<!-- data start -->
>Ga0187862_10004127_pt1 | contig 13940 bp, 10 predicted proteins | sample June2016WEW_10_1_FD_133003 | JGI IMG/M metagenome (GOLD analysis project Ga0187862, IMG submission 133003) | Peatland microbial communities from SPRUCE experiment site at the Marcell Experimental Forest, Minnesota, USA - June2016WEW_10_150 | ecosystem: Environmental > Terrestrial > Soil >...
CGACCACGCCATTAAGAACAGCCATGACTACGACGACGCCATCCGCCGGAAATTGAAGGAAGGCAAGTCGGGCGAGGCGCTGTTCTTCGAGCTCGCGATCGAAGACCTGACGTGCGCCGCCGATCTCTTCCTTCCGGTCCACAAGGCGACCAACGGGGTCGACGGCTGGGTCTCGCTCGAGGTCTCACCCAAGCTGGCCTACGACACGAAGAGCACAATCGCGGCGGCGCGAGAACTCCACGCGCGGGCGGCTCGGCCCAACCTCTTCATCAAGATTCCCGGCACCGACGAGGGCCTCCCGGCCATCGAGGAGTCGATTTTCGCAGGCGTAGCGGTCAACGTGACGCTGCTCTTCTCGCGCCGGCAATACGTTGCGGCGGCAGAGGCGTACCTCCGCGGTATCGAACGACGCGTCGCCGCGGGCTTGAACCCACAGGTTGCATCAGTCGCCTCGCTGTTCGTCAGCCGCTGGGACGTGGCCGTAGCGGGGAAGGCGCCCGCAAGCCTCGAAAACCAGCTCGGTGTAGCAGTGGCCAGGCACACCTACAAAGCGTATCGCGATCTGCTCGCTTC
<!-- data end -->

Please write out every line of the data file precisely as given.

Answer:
>Ga0187862_10004127_pt1 | contig 13940 bp, 10 predicted proteins | sample June2016WEW_10_1_FD_133003 | JGI IMG/M metagenome (GOLD analysis project Ga0187862, IMG submission 133003) | Peatland microbial communities from SPRUCE experiment site at the Marcell Experimental Forest, Minnesota, USA - June2016WEW_10_150 | ecosystem: Environmental > Terrestrial > Soil >...
CGACCACGCCATTAAGAACAGCCATGACTACGACGACGCCATCCGCCGGAAATTGAAGGAAGGCAAGTCGGGCGAGGCGCTGTTCTTCGAGCTCGCGATCGAAGACCTGACGTGCGCCGCCGATCTCTTCCTTCCGGTCCACAAGGCGACCAACGGGGTCGACGGCTGGGTCTCGCTCGAGGTCTCACCCAAGCTGGCCTACGACACGAAGAGCACAATCGCGGCGGCGCGAGAACTCCACGCGCGGGCGGCTCGGCCCAACCTCTTCATCAAGATTCCCGGCACCGACGAGGGCCTCCCGGCCATCGAGGAGTCGATTTTCGCAGGCGTAGCGGTCAACGTGACGCTGCTCTTCTCGCGCCGGCAATACGTTGCGGCGGCAGAGGCGTACCTCCGCGGTATCGAACGACGCGTCGCCGCGGGCTTGAACCCACAGGTTGCATCAGTCGCCTCGCTGTTCGTCAGCCGCTGGGACGTGGCCGTAGCGGGGAAGGCGCCCGCAAGCCTCGAAAACCAGCTCGGTGTAGCAGTGGCCAGGCACACCTACAAAGCGTATCGCGATCTGCTCGCTTC